Confessions of a semiophobe
DOI link for Confessions of a semiophobe
Confessions of a semiophobe book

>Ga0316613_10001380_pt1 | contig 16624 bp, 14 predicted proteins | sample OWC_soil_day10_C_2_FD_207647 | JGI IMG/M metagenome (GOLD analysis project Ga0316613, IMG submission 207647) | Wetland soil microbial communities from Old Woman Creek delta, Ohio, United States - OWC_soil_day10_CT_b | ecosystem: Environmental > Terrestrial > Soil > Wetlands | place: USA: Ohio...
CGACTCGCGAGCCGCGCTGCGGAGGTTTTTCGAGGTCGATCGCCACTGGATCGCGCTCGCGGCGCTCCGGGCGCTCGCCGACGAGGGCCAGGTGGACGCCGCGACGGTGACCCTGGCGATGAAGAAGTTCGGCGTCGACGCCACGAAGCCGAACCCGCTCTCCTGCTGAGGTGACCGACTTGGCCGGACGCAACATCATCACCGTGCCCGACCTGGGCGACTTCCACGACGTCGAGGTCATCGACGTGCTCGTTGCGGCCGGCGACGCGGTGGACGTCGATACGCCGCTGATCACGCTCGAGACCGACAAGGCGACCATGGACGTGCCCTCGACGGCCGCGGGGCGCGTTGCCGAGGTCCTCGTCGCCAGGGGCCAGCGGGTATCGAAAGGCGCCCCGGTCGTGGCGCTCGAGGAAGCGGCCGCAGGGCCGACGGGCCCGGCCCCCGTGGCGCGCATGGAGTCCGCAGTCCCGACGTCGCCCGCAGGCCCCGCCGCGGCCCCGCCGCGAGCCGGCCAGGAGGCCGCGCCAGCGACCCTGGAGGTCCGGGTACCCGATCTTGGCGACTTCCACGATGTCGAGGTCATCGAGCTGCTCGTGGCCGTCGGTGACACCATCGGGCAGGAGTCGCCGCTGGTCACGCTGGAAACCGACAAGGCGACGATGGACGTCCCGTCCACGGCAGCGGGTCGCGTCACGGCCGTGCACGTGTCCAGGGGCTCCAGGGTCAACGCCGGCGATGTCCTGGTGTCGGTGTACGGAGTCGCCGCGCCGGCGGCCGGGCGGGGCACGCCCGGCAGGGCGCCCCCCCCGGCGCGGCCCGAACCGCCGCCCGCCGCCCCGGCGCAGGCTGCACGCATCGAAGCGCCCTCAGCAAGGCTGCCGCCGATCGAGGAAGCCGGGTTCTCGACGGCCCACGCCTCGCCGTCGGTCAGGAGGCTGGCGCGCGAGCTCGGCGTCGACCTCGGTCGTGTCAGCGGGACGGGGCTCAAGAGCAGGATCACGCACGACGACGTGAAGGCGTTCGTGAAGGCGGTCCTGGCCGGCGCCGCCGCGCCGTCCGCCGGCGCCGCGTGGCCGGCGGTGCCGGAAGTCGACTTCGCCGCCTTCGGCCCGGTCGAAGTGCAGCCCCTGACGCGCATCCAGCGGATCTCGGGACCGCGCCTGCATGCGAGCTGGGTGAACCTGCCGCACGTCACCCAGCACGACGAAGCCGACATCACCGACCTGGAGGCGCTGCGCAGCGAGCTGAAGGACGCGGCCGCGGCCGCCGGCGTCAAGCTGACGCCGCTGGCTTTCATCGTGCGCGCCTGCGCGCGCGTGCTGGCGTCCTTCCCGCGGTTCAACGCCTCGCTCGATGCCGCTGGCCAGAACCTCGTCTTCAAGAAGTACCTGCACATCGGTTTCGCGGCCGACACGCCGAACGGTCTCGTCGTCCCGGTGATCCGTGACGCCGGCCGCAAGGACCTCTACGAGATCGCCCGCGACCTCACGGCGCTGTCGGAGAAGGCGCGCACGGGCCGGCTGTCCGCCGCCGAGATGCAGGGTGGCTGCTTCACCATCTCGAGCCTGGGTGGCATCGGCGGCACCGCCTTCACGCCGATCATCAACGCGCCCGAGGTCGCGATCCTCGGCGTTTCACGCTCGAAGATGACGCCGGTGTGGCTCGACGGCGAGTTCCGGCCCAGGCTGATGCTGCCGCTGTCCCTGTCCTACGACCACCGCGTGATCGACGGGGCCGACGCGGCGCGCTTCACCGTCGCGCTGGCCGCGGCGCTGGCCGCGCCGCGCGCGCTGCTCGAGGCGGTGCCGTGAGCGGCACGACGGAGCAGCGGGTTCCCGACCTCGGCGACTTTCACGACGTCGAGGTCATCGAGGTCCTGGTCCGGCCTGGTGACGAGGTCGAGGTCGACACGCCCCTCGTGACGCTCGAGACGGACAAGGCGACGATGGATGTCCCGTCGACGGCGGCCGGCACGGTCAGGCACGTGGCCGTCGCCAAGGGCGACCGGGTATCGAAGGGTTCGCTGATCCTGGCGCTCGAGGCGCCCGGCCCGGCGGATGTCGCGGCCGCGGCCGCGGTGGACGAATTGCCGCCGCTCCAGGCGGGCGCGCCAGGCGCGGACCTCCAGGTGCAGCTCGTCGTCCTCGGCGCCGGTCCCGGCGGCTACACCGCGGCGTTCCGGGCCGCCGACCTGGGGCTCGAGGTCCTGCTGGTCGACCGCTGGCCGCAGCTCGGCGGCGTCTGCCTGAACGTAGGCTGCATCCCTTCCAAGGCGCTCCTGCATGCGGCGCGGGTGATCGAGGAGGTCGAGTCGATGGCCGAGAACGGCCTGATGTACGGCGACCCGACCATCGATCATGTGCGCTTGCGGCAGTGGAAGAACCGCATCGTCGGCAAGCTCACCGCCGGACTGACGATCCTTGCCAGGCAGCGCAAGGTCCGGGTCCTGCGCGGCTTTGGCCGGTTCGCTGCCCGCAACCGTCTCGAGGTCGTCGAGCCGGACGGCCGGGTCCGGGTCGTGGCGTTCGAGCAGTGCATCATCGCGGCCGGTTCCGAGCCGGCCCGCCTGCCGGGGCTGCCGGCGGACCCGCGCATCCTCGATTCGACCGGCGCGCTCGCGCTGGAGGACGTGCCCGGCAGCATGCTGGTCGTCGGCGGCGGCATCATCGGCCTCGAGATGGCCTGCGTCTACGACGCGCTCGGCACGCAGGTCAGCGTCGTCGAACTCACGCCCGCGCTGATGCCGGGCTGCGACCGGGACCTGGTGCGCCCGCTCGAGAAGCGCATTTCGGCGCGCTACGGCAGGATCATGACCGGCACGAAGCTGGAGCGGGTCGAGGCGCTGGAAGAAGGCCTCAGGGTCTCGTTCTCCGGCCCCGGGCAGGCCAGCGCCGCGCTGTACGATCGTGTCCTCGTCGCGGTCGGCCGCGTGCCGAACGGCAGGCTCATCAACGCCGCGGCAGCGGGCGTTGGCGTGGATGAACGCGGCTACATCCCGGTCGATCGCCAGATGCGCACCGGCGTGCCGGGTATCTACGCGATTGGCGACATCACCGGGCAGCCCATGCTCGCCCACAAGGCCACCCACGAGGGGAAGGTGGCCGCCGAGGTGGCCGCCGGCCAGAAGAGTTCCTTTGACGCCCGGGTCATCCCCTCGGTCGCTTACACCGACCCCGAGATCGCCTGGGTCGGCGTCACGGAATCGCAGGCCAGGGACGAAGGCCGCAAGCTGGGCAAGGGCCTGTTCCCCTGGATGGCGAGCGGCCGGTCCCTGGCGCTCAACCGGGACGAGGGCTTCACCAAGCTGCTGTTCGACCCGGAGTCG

In the fields of social and cultural anthropology, for much of their twentieth century history, semiology reigned supreme. But in the last few decades, semiotics has made something of a comeback. Though semiology originated with the study of language, its promise lay in the fact that its terms were not limited to the linguistic domain. It is no wonder that in anthropology, the growing attraction of semiotics, at the expense of semiology, was linked to what is often called the ‘practice turn’ – to the move away from the abstractions of social structure and collective representation to a focus on how humans and nonhumans practically get along together in a lived world. For Gibson, the animal does not inhabit an Umwelt but a niche. And the niche is already present in the environment, offering the possibility of a form of life to any creature equipped to draw on the opportunities it affords, as well as to dodge its hazards.